Objective: To validate magnetic resonance spectroscopy (MRS) as a tool for non-invasive quantification of pancreatic triglyceride (TG) content and to measure the pancreatic TG content in a diverse human population with a wide range of body mass index (BMI) and glucose control. Methods: To validate the MRS method, we measured TG content in the pancreatic tissue of 12 lean and 12 fatty ZDF rats (ages5-14weeks) both by MRS and the gold standard biochemical assay. We used MRS to measure pancreatic TG content in vivo in 79 human volunteers. Additionally, to assess the reproducibility of the method, in 33 volunteers we obtained duplicate MRS measurements 1-2 weeks apart. Results: MRS quantifies pancreatic TG content with high reproducibility and concordance to the biochemical measurement (Spearman's rank correlation coefficient = 0.91). In humans, median pancreatic TG content was as follows: (1) normal weight and normoglycemic group 0.46 f/w%, (2) overweight or obese but normoglycemic group 3.16 f/w%, (3) impaired fasting glucose or impaired glucose tolerance group (BMI matched with group 2) 5.64 f/w%, and (4) untreated type 2 diabetes group (BMI matched with group 2) 5.54f/w% (Jonckheere-Terpstra trend test across groups p<0.001). Conclusions: Human pancreatic steatosis, as measured by MRS, increases with BMI and with impaired glycemia. MRS is a quantitative and reproducible non-invasive clinical research tool which will enable systematic studies of the relationship between ectopic fat accumulation in the pancreas and development of type 2 diabetes.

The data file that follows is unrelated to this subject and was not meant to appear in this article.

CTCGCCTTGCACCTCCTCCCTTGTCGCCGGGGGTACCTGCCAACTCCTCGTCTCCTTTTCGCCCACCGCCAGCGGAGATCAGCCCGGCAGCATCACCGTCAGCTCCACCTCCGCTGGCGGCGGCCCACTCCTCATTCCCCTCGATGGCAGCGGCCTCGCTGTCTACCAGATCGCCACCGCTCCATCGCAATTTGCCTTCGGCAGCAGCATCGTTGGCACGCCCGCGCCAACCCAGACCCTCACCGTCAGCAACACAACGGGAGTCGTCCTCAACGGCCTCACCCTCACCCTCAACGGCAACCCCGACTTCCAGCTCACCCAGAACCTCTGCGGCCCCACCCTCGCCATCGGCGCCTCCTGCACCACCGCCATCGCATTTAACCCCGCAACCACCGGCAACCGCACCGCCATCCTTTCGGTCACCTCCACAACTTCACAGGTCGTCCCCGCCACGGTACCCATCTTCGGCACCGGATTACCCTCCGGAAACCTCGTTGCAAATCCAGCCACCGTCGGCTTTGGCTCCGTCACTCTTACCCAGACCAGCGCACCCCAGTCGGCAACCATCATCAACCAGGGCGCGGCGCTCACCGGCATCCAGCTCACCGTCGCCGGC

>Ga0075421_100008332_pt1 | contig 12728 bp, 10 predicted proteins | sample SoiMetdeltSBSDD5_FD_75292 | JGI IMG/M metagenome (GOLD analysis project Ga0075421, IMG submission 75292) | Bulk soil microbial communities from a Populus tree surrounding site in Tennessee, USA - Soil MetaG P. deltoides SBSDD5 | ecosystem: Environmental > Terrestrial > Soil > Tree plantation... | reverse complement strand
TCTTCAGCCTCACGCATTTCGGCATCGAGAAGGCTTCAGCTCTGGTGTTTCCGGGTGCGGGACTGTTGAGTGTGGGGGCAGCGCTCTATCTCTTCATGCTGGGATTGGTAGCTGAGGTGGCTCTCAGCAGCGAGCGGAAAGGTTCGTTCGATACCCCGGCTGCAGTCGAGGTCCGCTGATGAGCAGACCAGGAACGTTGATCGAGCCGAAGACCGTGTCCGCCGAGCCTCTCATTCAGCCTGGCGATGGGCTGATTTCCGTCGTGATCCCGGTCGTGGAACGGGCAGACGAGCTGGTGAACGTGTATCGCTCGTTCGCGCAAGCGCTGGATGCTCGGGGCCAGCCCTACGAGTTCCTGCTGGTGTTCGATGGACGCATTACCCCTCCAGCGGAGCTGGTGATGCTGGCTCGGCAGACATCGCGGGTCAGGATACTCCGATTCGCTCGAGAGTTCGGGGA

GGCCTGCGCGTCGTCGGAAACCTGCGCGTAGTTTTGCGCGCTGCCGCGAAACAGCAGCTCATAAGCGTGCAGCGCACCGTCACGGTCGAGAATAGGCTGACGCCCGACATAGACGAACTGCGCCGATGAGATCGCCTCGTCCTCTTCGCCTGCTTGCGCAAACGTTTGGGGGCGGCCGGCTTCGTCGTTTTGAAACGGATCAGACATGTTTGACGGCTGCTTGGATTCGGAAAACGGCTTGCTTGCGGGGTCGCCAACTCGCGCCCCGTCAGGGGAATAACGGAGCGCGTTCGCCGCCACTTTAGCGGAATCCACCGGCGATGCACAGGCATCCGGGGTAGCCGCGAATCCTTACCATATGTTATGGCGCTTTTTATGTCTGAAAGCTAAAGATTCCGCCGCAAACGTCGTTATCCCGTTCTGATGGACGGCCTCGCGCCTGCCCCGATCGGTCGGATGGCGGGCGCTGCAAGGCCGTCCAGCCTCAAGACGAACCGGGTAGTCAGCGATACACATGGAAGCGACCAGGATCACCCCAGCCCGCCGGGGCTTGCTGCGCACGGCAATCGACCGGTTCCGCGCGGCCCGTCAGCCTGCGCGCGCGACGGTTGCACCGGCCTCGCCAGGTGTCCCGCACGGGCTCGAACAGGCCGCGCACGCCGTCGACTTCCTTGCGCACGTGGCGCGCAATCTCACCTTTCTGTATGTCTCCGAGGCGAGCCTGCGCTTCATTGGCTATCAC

ASJC Scopus subject areas
- Endocrinology, Diabetes and Metabolism
- Clinical Biochemistry
- Biochemistry, medical